The U.S. March consumer price index showed moderation due to lower energy prices and after accounting for an 11% hike in tobacco prices that reflected new excise taxes.

March CPI was a better-than-expected down 0.1% and core was up 0.2%, marking its third monthly 0.2 point gain. Overall CPI fell 0.4% over the year in its first decline since a similar lower 0.4% in 1955; core CPI was up 1.8% over the year.

Unrounded core CPI was up 0.1709%.

Core was boosted by an increase of 11.0% in tobacco (accounting for 60% of the core gain), a gain of 0.6% in new vehicles, and a gain of 0.2% in medical care (where drugs, services and commodities all gained 0.2%).

Owners equivalent rent was up 0.2%. Apparel was lower 0.2% but was higher 3.1%  prior to seasonal adjustment, reflecting the expected lines of new spring clothes.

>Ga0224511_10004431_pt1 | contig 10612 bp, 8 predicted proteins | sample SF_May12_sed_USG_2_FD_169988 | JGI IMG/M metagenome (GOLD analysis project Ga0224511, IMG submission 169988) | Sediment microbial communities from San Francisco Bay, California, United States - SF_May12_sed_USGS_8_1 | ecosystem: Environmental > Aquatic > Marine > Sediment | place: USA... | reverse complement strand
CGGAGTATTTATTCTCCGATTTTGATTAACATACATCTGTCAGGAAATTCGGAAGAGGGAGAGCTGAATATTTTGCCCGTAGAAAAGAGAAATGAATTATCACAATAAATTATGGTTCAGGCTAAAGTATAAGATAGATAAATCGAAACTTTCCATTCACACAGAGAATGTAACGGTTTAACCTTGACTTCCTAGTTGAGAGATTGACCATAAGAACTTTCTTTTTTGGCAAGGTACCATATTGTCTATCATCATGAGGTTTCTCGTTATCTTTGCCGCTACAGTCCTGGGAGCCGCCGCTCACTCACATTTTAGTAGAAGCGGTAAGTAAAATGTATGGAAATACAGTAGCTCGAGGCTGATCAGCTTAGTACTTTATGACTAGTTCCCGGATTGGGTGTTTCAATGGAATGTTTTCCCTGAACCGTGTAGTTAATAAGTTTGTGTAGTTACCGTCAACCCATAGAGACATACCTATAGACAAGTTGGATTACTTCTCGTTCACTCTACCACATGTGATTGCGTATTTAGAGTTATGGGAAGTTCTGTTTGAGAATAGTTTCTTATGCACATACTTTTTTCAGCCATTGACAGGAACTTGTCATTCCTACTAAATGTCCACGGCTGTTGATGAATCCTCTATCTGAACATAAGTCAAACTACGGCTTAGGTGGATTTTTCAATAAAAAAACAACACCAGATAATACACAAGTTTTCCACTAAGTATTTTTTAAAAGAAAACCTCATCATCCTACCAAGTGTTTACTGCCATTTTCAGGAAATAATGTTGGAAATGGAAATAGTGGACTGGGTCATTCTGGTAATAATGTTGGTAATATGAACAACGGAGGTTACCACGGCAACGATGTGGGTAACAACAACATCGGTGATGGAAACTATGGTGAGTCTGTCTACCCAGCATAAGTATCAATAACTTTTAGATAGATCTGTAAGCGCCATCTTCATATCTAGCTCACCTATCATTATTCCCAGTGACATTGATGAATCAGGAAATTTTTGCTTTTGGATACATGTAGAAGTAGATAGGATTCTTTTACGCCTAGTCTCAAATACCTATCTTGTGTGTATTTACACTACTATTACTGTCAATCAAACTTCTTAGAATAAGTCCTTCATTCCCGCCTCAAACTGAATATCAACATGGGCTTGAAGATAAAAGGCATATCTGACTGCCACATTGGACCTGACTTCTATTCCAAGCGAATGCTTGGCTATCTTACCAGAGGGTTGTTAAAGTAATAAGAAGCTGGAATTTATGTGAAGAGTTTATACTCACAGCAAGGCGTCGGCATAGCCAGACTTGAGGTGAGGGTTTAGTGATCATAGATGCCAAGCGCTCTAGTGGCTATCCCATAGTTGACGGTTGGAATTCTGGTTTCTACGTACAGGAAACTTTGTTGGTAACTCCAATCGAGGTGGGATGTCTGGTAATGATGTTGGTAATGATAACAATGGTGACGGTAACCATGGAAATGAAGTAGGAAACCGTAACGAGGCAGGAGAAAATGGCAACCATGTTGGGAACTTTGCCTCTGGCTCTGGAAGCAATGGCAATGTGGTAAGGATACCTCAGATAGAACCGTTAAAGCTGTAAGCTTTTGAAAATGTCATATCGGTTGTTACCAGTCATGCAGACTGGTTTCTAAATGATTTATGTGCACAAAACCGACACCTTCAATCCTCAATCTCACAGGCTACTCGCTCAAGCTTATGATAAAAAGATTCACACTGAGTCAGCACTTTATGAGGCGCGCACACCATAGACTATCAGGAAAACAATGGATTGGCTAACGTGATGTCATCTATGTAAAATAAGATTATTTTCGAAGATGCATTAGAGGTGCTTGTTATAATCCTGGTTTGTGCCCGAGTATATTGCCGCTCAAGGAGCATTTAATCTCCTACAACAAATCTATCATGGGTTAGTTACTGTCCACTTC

Food prices declined 0.1% as meats and dairy fell. Energy was down 3.0% after gaining 3.3% in February, as all areas dropped, led by a drop of 8.5% for fuel oil.

In addition, an economist at the Bureau of Labor Statistics indicated it is likely the overall CPI would return next month to a positive rate of growth on an over-the-year basis.

—Market News International

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